Dark gray yarn.

What’s the most interesting thing you’ve learned while running your business?

I find the history of different sheep breeds fascinating. The most interesting thing that I have learned while running Gothfarm Yarn is that a number of breeds — such as the Polypay and the Coopworth— are relatively recent developments, and the result of targeted, scientific breeding for specific characteristics and traits.

In that same line, I’m fascinated by “breed up” programs that are introducing populations of foreign sheep breeds to the United States without importing any individuals. Instead, semen from a foreign breed is imported and used to create cross-breed lambs with an established breed. The cross-breed ewes are then bred with imported semen, and the process is repeated until the genetics of the American offspring matches that of the original foreign population. This method is currently being used to establish American populations of Gotland sheep and the Valais Blacknose sheep.

A pair of cream-colored socks.

How did you learn to knit?

I took a community knitting class while I was in college. It was a four-week program that met every Monday night. The instructor was excellent and wanted to make sure we left the class with a strong foundation that would prepare us to take on a range of projects. We covered colorwork, lace, and cabling. She even made us drop stitches and taught us how to fix our knitting.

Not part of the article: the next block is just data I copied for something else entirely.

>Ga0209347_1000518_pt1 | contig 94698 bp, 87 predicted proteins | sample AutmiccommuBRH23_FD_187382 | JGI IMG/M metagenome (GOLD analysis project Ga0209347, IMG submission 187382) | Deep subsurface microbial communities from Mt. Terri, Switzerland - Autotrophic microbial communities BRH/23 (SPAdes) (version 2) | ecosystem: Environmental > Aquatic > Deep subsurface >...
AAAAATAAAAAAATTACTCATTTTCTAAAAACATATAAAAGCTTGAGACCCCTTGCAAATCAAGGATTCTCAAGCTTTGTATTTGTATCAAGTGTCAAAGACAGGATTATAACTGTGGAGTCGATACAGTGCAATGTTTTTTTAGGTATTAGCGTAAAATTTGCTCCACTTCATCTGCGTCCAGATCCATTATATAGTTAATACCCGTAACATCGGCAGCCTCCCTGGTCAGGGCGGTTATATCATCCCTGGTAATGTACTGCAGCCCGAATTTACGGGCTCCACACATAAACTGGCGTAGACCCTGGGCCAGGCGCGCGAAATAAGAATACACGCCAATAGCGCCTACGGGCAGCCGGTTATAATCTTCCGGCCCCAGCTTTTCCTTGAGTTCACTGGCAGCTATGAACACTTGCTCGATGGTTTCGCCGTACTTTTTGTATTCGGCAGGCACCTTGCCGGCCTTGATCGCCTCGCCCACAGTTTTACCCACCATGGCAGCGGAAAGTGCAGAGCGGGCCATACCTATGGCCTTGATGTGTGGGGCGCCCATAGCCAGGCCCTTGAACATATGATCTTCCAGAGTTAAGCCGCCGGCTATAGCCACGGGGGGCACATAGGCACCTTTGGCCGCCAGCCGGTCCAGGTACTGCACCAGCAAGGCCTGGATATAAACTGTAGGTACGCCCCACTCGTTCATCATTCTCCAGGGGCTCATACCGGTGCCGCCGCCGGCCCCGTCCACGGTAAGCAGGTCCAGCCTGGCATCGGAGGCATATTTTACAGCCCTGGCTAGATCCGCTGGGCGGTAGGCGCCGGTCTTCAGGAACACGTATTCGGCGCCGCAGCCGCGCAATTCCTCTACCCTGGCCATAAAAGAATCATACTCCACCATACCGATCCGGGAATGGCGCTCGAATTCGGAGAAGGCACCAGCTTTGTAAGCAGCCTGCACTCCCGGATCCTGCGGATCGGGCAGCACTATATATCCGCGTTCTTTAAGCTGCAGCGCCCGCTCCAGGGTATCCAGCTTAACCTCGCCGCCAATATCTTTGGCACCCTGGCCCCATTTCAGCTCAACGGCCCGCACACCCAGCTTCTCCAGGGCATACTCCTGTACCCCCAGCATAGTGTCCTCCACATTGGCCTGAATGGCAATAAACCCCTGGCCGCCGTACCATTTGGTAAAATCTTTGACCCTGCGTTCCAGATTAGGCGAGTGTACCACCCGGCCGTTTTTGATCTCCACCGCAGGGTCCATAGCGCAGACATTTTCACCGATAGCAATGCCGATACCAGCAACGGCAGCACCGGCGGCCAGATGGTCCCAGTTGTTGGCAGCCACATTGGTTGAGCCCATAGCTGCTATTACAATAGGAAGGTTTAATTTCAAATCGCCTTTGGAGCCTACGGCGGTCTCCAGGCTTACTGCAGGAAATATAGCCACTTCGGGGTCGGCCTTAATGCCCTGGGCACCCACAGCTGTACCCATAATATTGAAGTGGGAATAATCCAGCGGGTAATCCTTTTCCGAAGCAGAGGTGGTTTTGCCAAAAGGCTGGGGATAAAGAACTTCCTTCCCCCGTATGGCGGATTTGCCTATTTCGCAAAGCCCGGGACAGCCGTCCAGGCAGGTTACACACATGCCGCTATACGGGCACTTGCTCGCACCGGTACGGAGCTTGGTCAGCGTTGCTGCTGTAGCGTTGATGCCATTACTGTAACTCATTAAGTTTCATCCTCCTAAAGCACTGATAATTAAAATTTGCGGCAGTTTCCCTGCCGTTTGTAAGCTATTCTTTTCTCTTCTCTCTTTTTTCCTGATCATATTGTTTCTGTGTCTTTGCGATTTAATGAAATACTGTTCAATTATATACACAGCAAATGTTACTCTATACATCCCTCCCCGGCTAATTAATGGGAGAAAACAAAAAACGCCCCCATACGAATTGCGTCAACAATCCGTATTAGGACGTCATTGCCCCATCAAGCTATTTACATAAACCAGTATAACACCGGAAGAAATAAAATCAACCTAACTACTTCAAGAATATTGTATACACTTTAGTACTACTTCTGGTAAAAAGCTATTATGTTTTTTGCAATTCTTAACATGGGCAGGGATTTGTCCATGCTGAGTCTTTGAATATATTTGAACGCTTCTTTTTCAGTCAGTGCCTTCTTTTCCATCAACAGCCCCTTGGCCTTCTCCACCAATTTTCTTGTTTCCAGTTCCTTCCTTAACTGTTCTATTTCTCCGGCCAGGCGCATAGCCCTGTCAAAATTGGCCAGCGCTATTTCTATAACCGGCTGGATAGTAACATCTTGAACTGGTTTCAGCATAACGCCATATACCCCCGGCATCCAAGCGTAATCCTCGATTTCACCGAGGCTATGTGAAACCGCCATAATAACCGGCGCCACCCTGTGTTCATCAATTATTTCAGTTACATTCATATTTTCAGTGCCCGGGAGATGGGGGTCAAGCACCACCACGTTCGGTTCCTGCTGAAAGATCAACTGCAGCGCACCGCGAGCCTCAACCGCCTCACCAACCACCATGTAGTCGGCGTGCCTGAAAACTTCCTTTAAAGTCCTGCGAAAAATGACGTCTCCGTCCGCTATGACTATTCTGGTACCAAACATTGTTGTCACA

She also gave us a list of local yarn shops and regional fiber festivals. I went to my first fiber festival – Kid N’ Ewe and Llamas, too in Boerne, Texas – based on her recommendation. I left the festival with armfuls of indie yarn, feeling excited to knit it all!

Gold yarn.

Can you share some of your plans for Indie Spotlight?

My plan for Indie Spotlight is to show off the yarn! Each of our 14 yarns has a unique look and feel based on the fibers that comprise it. I’m going to go through each one, sharing what went into it and how to use it.

I will also be debuting a brand new yarn at Indie Spotlight. It’s a yet-to-be-named sport weight made from a blend of Cheviot sheep wool and just a touch of light gray alpaca. The overall color is the lightest shade of dove gray.

I am also going to share strategies for working with undyed, naturally colored yarn, make a case for adding more rugged wool to your knitting, and show off some of my favorite finished objects.

Cream-colored yarn.

Do you enjoy other crafts in addition to knitting?

Yes, I enjoy handspinning with my wheel and drop spindle. I also occasionally crochet.

Tell me the projects that are currently on your needles.

I recently started the Shasta Vest. I’m using Gothfarm Yarn’s Aswan for the body and Carbonado for the edging. I also have a pair of socks on a magic loop that I’m pecking away at when I need a change of pace. I’m using YarnTrekker’s Walkabout Tweed sock yarn in the color Pumpkin Spicy.